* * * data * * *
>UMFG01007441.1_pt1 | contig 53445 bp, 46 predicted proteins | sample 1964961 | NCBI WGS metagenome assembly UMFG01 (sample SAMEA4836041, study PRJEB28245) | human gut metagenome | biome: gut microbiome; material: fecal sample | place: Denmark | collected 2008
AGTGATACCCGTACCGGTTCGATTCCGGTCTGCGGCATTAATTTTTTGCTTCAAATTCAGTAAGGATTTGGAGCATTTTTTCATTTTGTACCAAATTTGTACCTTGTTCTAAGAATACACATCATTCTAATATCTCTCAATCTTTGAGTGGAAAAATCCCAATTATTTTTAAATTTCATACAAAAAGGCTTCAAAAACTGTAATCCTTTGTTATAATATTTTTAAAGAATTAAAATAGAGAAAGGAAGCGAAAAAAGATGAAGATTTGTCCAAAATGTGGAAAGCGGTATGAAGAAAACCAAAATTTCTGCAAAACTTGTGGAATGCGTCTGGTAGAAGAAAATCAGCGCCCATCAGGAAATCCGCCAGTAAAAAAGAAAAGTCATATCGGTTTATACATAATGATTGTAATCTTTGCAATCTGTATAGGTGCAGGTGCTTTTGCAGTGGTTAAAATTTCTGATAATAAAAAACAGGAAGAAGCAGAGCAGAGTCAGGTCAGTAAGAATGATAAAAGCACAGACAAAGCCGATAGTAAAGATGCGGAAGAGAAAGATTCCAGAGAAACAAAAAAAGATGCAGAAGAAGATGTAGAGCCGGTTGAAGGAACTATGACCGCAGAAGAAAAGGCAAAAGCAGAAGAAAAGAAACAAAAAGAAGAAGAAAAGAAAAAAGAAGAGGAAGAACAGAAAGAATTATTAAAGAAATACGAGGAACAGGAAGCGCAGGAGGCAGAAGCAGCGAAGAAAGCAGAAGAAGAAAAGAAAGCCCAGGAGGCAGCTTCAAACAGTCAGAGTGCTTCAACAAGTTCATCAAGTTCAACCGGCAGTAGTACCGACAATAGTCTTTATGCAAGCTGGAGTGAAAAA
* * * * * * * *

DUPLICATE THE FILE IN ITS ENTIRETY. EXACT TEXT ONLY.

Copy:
>UMFG01007441.1_pt1 | contig 53445 bp, 46 predicted proteins | sample 1964961 | NCBI WGS metagenome assembly UMFG01 (sample SAMEA4836041, study PRJEB28245) | human gut metagenome | biome: gut microbiome; material: fecal sample | place: Denmark | collected 2008
AGTGATACCCGTACCGGTTCGATTCCGGTCTGCGGCATTAATTTTTTGCTTCAAATTCAGTAAGGATTTGGAGCATTTTTTCATTTTGTACCAAATTTGTACCTTGTTCTAAGAATACACATCATTCTAATATCTCTCAATCTTTGAGTGGAAAAATCCCAATTATTTTTAAATTTCATACAAAAAGGCTTCAAAAACTGTAATCCTTTGTTATAATATTTTTAAAGAATTAAAATAGAGAAAGGAAGCGAAAAAAGATGAAGATTTGTCCAAAATGTGGAAAGCGGTATGAAGAAAACCAAAATTTCTGCAAAACTTGTGGAATGCGTCTGGTAGAAGAAAATCAGCGCCCATCAGGAAATCCGCCAGTAAAAAAGAAAAGTCATATCGGTTTATACATAATGATTGTAATCTTTGCAATCTGTATAGGTGCAGGTGCTTTTGCAGTGGTTAAAATTTCTGATAATAAAAAACAGGAAGAAGCAGAGCAGAGTCAGGTCAGTAAGAATGATAAAAGCACAGACAAAGCCGATAGTAAAGATGCGGAAGAGAAAGATTCCAGAGAAACAAAAAAAGATGCAGAAGAAGATGTAGAGCCGGTTGAAGGAACTATGACCGCAGAAGAAAAGGCAAAAGCAGAAGAAAAGAAACAAAAAGAAGAAGAAAAGAAAAAAGAAGAGGAAGAACAGAAAGAATTATTAAAGAAATACGAGGAACAGGAAGCGCAGGAGGCAGAAGCAGCGAAGAAAGCAGAAGAAGAAAAGAAAGCCCAGGAGGCAGCTTCAAACAGTCAGAGTGCTTCAACAAGTTCATCAAGTTCAACCGGCAGTAGTACCGACAATAGTCTTTATGCAAGCTGGAGTGAAAAA